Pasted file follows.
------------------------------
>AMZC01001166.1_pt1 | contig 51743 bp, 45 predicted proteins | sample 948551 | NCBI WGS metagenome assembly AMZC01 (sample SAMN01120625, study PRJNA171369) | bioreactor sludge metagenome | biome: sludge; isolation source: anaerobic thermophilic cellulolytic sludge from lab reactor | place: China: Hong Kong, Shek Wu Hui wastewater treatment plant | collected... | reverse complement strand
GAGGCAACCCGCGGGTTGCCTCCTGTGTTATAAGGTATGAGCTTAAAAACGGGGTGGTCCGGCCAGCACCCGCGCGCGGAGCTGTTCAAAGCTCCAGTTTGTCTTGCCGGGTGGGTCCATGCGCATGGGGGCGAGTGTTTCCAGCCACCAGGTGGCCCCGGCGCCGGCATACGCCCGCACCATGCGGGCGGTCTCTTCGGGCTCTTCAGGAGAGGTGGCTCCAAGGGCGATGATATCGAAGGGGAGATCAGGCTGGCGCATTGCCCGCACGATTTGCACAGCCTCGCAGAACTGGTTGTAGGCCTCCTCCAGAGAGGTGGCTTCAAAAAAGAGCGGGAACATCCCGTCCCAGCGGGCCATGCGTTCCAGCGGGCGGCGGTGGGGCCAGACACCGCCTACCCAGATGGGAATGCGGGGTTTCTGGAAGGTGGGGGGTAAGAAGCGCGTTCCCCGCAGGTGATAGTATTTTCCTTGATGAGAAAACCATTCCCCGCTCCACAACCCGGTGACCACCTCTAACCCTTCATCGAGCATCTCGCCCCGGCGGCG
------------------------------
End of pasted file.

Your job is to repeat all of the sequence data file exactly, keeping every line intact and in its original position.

>AMZC01001166.1_pt1 | contig 51743 bp, 45 predicted proteins | sample 948551 | NCBI WGS metagenome assembly AMZC01 (sample SAMN01120625, study PRJNA171369) | bioreactor sludge metagenome | biome: sludge; isolation source: anaerobic thermophilic cellulolytic sludge from lab reactor | place: China: Hong Kong, Shek Wu Hui wastewater treatment plant | collected... | reverse complement strand
GAGGCAACCCGCGGGTTGCCTCCTGTGTTATAAGGTATGAGCTTAAAAACGGGGTGGTCCGGCCAGCACCCGCGCGCGGAGCTGTTCAAAGCTCCAGTTTGTCTTGCCGGGTGGGTCCATGCGCATGGGGGCGAGTGTTTCCAGCCACCAGGTGGCCCCGGCGCCGGCATACGCCCGCACCATGCGGGCGGTCTCTTCGGGCTCTTCAGGAGAGGTGGCTCCAAGGGCGATGATATCGAAGGGGAGATCAGGCTGGCGCATTGCCCGCACGATTTGCACAGCCTCGCAGAACTGGTTGTAGGCCTCCTCCAGAGAGGTGGCTTCAAAAAAGAGCGGGAACATCCCGTCCCAGCGGGCCATGCGTTCCAGCGGGCGGCGGTGGGGCCAGACACCGCCTACCCAGATGGGAATGCGGGGTTTCTGGAAGGTGGGGGGTAAGAAGCGCGTTCCCCGCAGGTGATAGTATTTTCCTTGATGAGAAAACCATTCCCCGCTCCACAACCCGGTGACCACCTCTAACCCTTCATCGAGCATCTCGCCCCGGCGGCG